I cried typing that for you just now but only once during the screening. A home security camera showed a young father trying to get his two sons, maybe 9 and 11, to the bomb shelter. It’s early in the morning, they each wear only pajama pants, but they make it to the shelter, and then from the left side of the screen, a hand tosses a bomb. The father’s body tumbles into view. I could feel the audience panic; what will happen to those boys? Then we see; they are led out of the shelter by one of the terrorists; he brings them back into the house. One boy keens. He little brother has had an eye blown out in the explosion that killed their father. A terrorist returns, he drinks soda from their fridge and leads the boys out of the house. We do not see them again. The next shot is of Israeli security forces accompanying their mother, she had not been at the kibbutz during the attack, she is looking for her children when instead she sees her husband’s crumpled body. There is no sound, only the mother’s body shaking, it’s as if her bones have all broken at once and she slides down, the soldiers trying to hold her up as she falls in on herself.
* On a somewhat lighter note, Rommel & I recently went on Compound Media’s The Anthony Cumia Show with guest hosts Joanne Goodhart & Bill Schulz (#79, S.D. 72), to talk about … well, whatever we talk about there:
* Speaking of comedy, here’s that classic Vice News piece Moynihan did on the trouble with booking comedians on college campuses:
* Also pret-tay damned funny was this week’s Ask a Jew episode in which Chaya Leah Sufrin and Yael Bar tur brought on Habibi Power Hour co-hosts Mujahed Kobbe and Siraj Hashmi for some, let’s say, interfaith dialogue.
* The committee has produced its recommendation: Frequent guest, former congressman and certified ginger Peter Meijer (S.D. #51, #307, #339, #367, #424, M.O. #184) has indeed thrown his hat into the ring of the upcoming GOP Michigan race for U.S. Senate. Among the less-than-impressed are the Michigan Republican Party (“Peter Meijer voted to impeach President Trump. Remember that”), the National Republican Senatorial Committee (“Peter Meijer isn’t viable in a primary election”), Michigan pollster/quote-machine Richard Czuba (“Donald Trump is going to make the decision about who the nominee is….I think it is a very safe bet to say it’s not [going] to [be] Peter Meijer,” and Jonathan Last (“Why do some men continue to support the parties that cast them aside?”) And yes, P.M. has said that, while he doesn’t regret his impeachment vote, he’s going to “support the Republican nominee” in 2024, even if it’s ol’ whatshisname. Have fun!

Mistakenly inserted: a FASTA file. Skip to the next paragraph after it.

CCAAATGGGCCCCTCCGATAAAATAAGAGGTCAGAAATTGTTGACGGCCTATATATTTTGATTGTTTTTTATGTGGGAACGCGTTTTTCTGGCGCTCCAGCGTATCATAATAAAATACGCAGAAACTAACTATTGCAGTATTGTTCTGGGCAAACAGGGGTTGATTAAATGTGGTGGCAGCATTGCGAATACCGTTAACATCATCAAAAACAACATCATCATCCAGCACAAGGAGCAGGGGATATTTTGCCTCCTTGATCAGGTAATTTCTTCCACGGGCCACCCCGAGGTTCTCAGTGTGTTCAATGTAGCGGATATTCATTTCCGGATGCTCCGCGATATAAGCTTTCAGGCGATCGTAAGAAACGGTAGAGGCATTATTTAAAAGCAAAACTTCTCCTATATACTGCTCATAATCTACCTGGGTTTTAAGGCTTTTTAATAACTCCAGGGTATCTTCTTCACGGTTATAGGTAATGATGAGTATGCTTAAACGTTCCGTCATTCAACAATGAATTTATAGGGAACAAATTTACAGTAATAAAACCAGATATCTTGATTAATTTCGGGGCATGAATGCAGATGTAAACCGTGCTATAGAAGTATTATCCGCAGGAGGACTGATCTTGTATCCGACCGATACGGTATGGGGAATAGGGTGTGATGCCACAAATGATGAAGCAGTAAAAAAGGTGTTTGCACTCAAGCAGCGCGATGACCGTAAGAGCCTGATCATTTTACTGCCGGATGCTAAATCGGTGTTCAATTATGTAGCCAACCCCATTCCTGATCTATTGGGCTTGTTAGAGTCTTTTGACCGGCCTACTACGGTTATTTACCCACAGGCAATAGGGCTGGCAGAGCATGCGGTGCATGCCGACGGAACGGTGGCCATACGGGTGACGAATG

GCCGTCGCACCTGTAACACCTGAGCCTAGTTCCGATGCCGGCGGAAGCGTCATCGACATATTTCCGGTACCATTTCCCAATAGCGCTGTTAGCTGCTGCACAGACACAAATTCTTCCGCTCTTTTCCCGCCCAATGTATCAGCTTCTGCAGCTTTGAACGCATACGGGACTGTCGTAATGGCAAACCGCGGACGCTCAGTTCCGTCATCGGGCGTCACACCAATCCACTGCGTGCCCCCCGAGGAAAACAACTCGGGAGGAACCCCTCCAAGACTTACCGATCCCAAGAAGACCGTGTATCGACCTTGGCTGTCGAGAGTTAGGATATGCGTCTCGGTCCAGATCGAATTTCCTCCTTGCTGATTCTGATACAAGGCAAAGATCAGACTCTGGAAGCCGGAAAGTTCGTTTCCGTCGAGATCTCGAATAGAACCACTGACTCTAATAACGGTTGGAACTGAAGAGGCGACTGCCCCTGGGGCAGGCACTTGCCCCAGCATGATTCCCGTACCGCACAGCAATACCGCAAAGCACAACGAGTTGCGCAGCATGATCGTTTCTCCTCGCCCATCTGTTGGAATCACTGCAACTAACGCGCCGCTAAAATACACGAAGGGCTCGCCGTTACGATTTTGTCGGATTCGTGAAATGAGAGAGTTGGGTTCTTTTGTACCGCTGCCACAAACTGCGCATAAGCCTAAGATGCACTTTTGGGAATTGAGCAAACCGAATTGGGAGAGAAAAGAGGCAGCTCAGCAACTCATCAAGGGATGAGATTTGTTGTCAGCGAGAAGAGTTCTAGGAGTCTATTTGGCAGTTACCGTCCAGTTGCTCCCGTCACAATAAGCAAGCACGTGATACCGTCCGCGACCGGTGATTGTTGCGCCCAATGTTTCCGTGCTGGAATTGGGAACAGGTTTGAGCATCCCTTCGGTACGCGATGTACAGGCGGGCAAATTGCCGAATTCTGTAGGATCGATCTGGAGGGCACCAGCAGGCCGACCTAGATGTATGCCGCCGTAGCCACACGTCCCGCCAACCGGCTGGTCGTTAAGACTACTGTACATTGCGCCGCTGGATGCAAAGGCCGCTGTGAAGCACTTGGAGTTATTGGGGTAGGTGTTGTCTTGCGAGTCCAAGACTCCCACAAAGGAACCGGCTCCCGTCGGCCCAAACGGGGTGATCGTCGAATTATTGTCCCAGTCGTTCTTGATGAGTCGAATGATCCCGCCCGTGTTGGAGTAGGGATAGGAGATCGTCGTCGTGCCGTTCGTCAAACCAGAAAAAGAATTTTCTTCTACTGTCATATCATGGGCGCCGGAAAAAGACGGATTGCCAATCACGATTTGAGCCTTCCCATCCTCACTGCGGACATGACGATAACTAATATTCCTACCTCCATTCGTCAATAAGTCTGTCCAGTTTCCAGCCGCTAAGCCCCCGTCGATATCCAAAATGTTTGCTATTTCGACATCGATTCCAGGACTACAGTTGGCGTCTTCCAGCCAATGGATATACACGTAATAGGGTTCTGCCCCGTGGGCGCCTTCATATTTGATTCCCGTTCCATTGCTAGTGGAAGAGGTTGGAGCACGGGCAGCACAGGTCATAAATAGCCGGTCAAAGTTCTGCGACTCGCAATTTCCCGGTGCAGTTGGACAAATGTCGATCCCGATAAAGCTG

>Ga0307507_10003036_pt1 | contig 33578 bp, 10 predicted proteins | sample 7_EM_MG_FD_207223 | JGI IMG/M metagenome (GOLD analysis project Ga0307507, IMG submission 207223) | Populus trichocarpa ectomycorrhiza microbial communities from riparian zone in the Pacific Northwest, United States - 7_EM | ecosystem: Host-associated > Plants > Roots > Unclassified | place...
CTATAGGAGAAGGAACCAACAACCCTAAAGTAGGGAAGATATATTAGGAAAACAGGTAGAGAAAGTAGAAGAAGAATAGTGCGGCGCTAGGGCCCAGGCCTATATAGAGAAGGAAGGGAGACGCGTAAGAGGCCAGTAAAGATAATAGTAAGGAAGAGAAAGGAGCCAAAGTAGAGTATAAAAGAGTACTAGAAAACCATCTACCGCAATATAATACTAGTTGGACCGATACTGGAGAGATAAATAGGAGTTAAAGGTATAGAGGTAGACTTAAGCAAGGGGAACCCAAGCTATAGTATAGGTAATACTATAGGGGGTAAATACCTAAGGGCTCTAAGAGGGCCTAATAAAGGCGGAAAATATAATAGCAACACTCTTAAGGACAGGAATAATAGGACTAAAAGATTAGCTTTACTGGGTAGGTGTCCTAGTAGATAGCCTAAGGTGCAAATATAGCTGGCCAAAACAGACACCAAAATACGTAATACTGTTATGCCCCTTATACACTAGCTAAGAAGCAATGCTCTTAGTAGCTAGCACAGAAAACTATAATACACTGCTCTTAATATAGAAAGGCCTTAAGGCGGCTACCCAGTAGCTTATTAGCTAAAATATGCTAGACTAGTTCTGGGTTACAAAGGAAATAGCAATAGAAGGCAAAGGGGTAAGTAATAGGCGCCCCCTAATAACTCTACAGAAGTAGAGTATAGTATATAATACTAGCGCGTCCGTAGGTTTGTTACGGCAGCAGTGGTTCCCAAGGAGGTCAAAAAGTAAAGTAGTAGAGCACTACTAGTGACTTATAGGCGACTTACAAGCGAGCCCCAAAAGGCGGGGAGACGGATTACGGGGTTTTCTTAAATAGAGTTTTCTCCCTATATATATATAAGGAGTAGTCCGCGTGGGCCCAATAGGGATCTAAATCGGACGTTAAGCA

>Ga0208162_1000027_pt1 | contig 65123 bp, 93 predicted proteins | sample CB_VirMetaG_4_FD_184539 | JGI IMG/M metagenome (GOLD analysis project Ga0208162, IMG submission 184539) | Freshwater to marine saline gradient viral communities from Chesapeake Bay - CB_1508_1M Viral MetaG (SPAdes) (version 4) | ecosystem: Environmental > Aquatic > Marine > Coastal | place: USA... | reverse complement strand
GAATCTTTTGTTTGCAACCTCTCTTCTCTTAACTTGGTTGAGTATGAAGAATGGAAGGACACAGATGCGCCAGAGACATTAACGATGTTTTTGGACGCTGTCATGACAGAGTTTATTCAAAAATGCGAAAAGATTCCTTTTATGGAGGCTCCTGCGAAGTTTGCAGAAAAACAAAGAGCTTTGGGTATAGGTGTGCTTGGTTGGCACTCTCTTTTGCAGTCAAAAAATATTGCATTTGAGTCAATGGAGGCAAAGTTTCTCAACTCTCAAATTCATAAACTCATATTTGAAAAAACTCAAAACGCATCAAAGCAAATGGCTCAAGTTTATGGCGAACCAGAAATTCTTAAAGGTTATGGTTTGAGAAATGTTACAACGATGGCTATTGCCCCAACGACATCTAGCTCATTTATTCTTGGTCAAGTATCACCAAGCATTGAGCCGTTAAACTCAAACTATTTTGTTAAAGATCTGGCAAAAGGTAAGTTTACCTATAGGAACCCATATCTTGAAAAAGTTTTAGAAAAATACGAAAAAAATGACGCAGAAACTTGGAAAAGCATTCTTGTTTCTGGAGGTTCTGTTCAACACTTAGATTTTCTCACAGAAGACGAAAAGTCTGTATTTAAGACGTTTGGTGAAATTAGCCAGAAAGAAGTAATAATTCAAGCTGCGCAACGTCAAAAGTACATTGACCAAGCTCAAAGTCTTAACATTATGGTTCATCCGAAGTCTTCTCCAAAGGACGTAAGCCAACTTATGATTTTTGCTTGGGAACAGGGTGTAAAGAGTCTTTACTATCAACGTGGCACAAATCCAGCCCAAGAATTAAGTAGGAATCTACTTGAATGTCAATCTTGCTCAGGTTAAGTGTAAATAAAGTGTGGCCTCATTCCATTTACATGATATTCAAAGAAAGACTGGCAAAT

* Recognizing that the first rule of (the 100% listener-run) Fifth Column Book Club is that I have no idea what you people are on about, I nonetheless see from the Chat that the next discussion topic is The Satanic Verses, and that therefore we should … drink a brand-new Indian cocktail called the Jai Hind? Sure!
* Upcoming events: There’s a SoHo Forum debate in NYC Nov. 14 with Susan Schneider and Jobst Landgrebe arguing over whether “Artificial intelligence poses a threat to the survival of humanity that must be actively addressed by government.” Also in Manhappenin’ is a Nov. 27 screening of the 30-minute Reason documentary Bitcoin, Bathhouses, and the Future of Energy, at which Nick Gillespie (S.D. #72, #379) will lead a discussion with Zach Weissmueller, Alex Gladstein, and Jason Goodman.
* Comment of the Week comes from ohyahfershure:
This might be my favorite episode title yet. Gold stars for everyone.
Walkoff music feels apropos: